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SLICE on Music, Talent and Who Should REALLY Lead Worship in Church

Scott on February 4, 2009 at 3:53 pm

I couldn’t sleep last night and so I decided to cruise around the internet and see what was happening. I first went over to WOOT.com, but I wasn’t really interested in a RECARO Combo Convertible Child Car Seat for $99. Next stop was Joe Martino’s blog Searching the Sunsets. Of particular interest there were these two posts: Was Jesus Tempted to Sin? -and- Conflict Resolution: The Passive Aggressive Person Taking a Shot Across a Bow Near You. Next up was The Onion. I highly recommend their insightful piece Liberals Horrified By Lack Of Inexperience Among Obama Appointees.

After my visit to The Onion, I figured no late-night romp through the world wide web would be complete without a visit to the preeminent watchblog site of this or any era – Slice of Laodicea. No sooner did my URL field register the glowing, holy radiance that is SLICE than what to my wondering eyes should appear but Ingrid (in rare form) boldly stepping forth to beat one of her favorite dead horses: church music. Ah, yes, few topics will bring out Ingrid’s superiority-laden, nose-turned-to-the-air pontification than will the topic of music in the church. In fact, who could forget these other SLICE gems (courtesy of Ingrid):

Music is Never Neutral

Wanted: An Old Fashioned Church

(PAUSE #1 – I actually intended to link to a few other Ingrid posts about music in the church, but guess what? All the other posts are gone! It seems as though, in typical Ingrid fashion, she has removed any blog posting at Slice that is more than several months old. I tell you, it never ceases to amaze me the number of ways she finds to try and erase her past. I do have a post that I did a couple years ago that was based on one of the now-nonexistent SLICE proclamations about music- SLICE on Worship)

This time around, in order to justify the ritualized beating of a deceased horse, Ingrid begins by linking to this piece over at Christianity Today by John Stackhouse.  Stackhouse’s CT article makes some good points regarding worship music in the contemporary church. I would recommend it as a gentle reminder to anyone involved in leading worship at any church, be it contemporary or traditional.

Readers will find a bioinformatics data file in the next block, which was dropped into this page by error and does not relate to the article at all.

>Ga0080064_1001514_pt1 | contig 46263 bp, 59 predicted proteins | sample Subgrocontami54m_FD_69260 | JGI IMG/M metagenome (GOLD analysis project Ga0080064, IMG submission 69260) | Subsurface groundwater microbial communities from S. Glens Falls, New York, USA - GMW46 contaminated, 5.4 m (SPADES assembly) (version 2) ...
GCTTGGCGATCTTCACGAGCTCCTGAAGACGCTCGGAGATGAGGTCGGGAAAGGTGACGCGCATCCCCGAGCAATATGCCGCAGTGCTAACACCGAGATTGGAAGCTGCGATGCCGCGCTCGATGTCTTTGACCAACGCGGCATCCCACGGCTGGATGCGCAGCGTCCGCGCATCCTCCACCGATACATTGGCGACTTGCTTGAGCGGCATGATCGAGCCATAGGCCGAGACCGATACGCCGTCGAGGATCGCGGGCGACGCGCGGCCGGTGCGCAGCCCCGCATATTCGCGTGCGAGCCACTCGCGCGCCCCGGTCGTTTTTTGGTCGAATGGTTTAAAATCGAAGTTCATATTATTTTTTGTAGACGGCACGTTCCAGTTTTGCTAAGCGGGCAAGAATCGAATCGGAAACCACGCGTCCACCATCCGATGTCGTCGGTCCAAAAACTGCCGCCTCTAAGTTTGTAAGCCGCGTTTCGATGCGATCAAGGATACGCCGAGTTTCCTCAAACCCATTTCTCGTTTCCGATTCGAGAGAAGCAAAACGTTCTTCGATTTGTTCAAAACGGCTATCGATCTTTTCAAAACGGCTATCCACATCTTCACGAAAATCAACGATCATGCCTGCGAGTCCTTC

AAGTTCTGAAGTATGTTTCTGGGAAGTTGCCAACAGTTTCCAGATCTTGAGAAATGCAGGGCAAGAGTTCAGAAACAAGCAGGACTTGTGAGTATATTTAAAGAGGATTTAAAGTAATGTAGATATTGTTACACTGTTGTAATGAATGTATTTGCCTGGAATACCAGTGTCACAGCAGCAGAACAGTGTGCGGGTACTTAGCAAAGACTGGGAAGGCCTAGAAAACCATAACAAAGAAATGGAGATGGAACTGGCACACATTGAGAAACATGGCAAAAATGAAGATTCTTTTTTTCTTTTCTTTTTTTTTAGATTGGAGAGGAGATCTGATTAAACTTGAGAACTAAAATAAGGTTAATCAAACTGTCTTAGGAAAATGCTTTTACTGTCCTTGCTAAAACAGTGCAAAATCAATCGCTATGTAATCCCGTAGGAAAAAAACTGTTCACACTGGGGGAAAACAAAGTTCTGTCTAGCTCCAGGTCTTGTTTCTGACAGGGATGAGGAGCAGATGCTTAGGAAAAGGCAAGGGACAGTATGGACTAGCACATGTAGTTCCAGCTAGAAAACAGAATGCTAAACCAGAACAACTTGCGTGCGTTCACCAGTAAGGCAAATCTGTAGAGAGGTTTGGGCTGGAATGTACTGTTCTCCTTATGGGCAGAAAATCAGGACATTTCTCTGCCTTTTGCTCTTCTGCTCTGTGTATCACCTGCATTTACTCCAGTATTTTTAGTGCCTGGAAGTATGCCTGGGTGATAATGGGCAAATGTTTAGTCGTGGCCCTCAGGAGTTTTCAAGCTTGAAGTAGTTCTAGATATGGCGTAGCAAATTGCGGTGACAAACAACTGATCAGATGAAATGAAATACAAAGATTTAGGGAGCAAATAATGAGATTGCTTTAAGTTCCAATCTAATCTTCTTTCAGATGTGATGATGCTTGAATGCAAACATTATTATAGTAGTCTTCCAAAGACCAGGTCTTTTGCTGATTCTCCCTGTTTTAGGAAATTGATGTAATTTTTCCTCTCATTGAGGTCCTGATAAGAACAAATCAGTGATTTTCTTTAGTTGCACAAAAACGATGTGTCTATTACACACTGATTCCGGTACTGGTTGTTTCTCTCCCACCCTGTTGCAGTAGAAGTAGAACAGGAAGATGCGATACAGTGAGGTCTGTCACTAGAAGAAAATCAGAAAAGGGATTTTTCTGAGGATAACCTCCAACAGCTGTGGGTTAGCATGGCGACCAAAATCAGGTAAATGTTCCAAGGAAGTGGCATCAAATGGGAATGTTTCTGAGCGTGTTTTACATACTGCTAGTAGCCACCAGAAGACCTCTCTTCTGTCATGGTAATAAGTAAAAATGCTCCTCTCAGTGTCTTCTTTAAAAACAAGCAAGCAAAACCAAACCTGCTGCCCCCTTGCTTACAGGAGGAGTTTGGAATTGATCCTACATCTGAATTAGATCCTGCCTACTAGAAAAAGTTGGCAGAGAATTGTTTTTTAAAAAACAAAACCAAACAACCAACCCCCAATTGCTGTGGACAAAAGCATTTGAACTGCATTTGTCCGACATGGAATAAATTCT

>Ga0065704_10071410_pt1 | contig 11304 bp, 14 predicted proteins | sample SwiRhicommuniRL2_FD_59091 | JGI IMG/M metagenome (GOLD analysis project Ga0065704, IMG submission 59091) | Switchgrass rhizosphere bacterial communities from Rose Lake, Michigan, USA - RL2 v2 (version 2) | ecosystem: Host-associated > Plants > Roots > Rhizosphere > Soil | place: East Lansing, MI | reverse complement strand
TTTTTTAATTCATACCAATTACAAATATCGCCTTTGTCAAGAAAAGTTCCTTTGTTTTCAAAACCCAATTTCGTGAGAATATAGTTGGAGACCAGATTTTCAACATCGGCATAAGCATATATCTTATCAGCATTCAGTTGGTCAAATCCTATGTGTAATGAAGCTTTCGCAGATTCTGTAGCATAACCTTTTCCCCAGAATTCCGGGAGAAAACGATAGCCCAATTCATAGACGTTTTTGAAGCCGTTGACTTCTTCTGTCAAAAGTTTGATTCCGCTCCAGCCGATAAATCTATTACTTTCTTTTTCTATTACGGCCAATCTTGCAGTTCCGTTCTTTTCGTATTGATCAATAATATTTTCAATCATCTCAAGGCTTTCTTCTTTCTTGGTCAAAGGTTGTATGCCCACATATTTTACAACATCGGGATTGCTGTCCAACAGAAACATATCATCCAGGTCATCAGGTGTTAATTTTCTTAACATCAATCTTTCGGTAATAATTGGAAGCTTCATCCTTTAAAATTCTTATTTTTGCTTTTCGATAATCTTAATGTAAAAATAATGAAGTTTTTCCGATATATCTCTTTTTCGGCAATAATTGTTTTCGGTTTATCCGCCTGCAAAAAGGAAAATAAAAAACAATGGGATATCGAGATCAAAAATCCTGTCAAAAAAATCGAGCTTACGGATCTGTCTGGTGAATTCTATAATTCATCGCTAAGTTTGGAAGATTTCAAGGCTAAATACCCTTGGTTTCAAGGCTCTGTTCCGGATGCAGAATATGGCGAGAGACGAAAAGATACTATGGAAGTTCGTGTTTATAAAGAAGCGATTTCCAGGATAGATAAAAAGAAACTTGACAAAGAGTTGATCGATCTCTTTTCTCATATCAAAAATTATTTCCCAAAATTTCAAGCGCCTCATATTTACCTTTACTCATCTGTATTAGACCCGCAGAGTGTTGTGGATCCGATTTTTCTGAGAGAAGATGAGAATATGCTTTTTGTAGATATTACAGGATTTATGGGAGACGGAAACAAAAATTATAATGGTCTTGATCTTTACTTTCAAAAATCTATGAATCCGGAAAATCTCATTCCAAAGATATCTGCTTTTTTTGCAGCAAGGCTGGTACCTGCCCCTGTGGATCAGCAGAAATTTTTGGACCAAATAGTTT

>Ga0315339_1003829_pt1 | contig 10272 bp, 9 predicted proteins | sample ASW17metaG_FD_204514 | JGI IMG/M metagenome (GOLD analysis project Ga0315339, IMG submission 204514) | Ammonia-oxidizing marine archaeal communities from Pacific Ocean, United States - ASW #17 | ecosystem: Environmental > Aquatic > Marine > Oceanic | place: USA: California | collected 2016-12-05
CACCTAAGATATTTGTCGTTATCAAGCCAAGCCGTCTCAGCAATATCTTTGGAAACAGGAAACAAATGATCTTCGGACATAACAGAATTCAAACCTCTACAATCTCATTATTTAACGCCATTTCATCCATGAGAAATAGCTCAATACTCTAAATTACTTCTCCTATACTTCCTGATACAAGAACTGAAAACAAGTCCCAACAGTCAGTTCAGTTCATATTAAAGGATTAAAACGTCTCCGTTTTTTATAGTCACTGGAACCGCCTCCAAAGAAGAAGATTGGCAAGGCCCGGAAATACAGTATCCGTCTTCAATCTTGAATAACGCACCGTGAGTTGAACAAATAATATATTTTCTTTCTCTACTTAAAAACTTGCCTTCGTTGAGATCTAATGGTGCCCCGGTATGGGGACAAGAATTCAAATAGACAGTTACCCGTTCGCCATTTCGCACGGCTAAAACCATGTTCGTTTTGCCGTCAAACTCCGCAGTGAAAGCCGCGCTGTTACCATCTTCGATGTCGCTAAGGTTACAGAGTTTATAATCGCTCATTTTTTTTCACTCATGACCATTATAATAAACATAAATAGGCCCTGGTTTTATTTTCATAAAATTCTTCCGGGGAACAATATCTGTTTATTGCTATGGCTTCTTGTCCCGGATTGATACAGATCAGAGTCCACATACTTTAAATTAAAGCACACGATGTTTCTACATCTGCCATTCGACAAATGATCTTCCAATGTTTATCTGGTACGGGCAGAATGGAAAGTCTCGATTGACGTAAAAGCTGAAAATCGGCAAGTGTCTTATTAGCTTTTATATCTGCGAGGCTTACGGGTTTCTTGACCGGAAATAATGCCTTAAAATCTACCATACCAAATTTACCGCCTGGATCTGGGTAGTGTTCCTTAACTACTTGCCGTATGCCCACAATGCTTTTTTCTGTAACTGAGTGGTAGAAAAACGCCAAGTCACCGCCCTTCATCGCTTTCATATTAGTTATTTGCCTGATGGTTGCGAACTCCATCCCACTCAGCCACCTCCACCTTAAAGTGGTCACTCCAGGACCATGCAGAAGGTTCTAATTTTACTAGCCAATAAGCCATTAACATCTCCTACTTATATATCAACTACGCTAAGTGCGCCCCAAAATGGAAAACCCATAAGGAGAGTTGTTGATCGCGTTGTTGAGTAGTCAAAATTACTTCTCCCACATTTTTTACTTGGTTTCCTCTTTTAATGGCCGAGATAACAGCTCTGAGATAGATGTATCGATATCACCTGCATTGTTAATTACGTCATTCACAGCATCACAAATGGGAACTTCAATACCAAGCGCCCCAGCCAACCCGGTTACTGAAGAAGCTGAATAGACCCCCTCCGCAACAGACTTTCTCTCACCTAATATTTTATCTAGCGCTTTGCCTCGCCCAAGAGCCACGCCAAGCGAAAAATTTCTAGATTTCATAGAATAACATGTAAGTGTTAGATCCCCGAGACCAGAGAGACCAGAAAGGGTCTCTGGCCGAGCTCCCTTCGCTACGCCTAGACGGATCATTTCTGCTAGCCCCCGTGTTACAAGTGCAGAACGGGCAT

(PAUSE #2 – Oddly enough, based on her past comments I am pretty sure that Ingrid feels Christianity Today is trash both in the literal and spiritual senses of the word. This being the case, it’s amusing that when CT gives her an opportunity to vault onto one of her favorite soap boxes, she will treat them as a credible source to be trusted and listened to, while at any OTHER time she believes CT should be thrown on the trash heap of evangelical apostasy.)

The problem appears when Ingrid takes the valid points that the CT article lays out and then uses them to launch off into her own, unique, Ingrid-esque brand of snarky, sarcastic, judgmental rant. She begins with the statement –

“Volume, many church bands believe, will make up for the fact that the “singers” are actually tone deaf.”

Tone deaf,” Ingrid?  Hmmm.  No judgment passing there.  ALL of them? I love the smell of universal “allness statements” in the morning. Ingrid, do you really believe that all worship singers in contemporary church worship bands are “tone deaf,” or are you just using hyperbole to make a point?

Ingrid continues

“Churches are now reported to be full of “life” if the state-of-the-art sound systems can make attendees actually “feel” the music, like you would in a club.”